If you enjoy history, school trips to Normandy position you in a magical world that will also captivate your students’ imaginations.
1066 / 1944
For large numbers of students, history school trips to Normandy are associated with just two events: the Battle of Hastings and, possibly, D-Day. Pivotal as those two events were, there is so much more to explore here that might put much of British, Norman and French history into perspective.
A visit to Bayeux is essential. Yes, this is the home of the world-famous tapestry, but the exhibits there put 1066 into its important European context. For the first time, students may see that the 10th and 11th century world was a very different place. They’ll see that both Anglo-Saxon England and Normandy at the time were hugely influenced and controlled by the descendants of the “Norse Men” (sometimes called Vikings) who eventually became in Normandy, “the Normans”.
The dynastic links between the two originally Scandinavian factions led to the famous battle and a union between Normandy and England. Student will also be able to grasp the power of Duke (King) William and his vast lands, including great fortress cities such as Caen.
The 100 years’ war
When students travel to great locations such as Mont St Michel and Rouen, it’s possible to see how the events of 1066 indirectly led to the 100 years’ war. William’s descendants became vastly powerful and held more power than the Kings of France. However, though they held England by legal right and as independent kings, the Normans notionally owed homage to the French king for their lands in Normandy itself. Frictions inevitably led to war and the loss of Normandy to the direct rule of the French kings in the 13th century.
Over a century later, these tensions over dynastic rights would start one of the longest and most famous wars in history. Visiting cities like Rouen, forever associated with Joan of Arc, and even small towns such as Domfront, will show students just how much Normandy’s history has been linked with that of England.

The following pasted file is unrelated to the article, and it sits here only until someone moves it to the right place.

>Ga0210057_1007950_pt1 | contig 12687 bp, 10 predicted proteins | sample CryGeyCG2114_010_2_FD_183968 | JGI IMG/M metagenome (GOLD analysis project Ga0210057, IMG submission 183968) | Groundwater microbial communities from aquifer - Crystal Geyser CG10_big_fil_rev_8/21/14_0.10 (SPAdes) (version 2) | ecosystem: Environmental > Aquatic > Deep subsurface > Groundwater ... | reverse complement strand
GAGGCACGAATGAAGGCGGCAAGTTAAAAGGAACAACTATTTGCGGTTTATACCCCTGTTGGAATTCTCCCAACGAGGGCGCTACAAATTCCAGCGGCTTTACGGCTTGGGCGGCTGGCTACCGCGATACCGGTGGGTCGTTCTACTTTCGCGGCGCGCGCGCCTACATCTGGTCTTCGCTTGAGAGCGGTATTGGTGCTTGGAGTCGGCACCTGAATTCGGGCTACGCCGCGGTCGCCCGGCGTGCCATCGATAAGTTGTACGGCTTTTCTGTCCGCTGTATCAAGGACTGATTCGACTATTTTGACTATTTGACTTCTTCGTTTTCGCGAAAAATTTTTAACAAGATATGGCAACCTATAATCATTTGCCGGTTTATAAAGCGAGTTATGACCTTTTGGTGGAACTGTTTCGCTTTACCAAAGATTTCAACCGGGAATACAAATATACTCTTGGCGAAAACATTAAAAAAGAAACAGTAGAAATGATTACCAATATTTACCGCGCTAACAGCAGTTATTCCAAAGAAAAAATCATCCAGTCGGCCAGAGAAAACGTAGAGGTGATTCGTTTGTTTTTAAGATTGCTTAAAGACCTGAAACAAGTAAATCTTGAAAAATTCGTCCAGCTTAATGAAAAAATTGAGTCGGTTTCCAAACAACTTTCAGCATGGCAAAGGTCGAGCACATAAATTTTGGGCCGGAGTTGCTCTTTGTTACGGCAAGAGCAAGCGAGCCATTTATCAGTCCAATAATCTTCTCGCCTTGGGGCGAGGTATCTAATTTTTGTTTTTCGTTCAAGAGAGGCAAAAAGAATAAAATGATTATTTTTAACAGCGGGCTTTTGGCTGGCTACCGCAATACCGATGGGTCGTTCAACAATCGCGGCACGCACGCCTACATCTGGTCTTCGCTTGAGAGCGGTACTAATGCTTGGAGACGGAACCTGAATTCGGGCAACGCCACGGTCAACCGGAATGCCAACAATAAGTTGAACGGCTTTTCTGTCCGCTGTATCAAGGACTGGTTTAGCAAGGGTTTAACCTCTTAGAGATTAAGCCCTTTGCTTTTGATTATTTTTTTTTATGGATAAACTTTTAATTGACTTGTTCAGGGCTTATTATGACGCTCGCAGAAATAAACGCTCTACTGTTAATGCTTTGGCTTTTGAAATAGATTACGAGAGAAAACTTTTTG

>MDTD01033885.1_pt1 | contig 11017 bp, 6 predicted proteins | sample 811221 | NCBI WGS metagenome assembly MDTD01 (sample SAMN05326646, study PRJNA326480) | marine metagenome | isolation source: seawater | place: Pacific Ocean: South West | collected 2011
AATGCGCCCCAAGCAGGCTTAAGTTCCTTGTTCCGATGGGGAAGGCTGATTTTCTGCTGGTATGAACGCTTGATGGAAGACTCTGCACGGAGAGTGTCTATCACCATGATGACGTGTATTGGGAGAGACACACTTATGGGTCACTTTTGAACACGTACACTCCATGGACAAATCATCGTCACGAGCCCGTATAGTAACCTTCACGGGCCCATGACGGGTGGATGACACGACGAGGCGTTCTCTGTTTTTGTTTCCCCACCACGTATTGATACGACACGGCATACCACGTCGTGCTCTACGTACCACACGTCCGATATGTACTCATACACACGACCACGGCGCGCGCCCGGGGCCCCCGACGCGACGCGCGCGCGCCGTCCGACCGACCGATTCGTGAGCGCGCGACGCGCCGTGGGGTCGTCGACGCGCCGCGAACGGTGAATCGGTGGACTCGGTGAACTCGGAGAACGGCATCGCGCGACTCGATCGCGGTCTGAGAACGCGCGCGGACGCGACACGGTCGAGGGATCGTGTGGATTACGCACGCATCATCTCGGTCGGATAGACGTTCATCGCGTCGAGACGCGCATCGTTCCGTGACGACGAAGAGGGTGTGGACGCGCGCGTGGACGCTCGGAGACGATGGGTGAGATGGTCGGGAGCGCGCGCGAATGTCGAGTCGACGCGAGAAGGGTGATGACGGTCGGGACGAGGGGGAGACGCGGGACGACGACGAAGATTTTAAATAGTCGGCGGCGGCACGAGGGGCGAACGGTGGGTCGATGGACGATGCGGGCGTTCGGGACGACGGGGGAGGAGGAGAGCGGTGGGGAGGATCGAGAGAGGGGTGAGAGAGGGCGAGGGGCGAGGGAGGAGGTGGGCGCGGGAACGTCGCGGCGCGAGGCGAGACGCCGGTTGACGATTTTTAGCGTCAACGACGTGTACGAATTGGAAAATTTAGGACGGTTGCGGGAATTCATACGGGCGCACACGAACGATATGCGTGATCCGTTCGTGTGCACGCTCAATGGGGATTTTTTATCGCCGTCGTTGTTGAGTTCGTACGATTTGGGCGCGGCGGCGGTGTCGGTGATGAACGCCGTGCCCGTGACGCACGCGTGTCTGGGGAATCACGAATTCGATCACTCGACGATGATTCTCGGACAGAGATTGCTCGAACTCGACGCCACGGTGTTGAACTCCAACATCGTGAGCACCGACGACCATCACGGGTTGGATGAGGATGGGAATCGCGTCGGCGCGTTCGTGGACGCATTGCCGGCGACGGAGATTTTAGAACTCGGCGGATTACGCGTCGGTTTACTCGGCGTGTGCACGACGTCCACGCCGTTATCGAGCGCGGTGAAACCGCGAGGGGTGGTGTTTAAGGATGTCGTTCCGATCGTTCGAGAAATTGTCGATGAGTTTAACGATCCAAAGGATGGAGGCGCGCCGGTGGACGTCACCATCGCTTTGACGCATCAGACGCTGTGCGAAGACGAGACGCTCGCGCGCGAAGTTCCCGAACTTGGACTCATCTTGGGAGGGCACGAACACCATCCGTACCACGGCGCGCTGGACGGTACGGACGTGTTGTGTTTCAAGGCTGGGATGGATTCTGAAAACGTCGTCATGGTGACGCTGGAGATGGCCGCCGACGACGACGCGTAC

This vast region’s history (Normandy is today divided into Upper and Lower) isn’t just about battles and conflict. In terms of learning history, school trips can also explore the importance of the preservation of tradition in the area. Touring towns like Honfleur near Le Havre will show a wonderfully preserved small harbour with a great tradition of fishing and art. By contrast, many of the smaller towns in the Calvados ‘departement’ have preserved rural charms and traditions around agriculture and cheese making. They offer an insight into a lifestyle that has virtually disappeared from many parts of the UK.
Conflict has played an on-going role in the development of this area though and nowhere is that better seen than along the invasion beaches of 1944. The sacrifices of the allies on Sword, Juno, Gold and Omaha beaches must never be forgotten and they remain poignant places to visit, with many interesting sights to see and museums. They help to put that component of the great conflict into perspective.
Today, Normandy is a tranquil part of France and one that is proud of its history and links to England and the wider UK.
For history, school trips and a good old-fashioned holiday, it’s a great place to visit.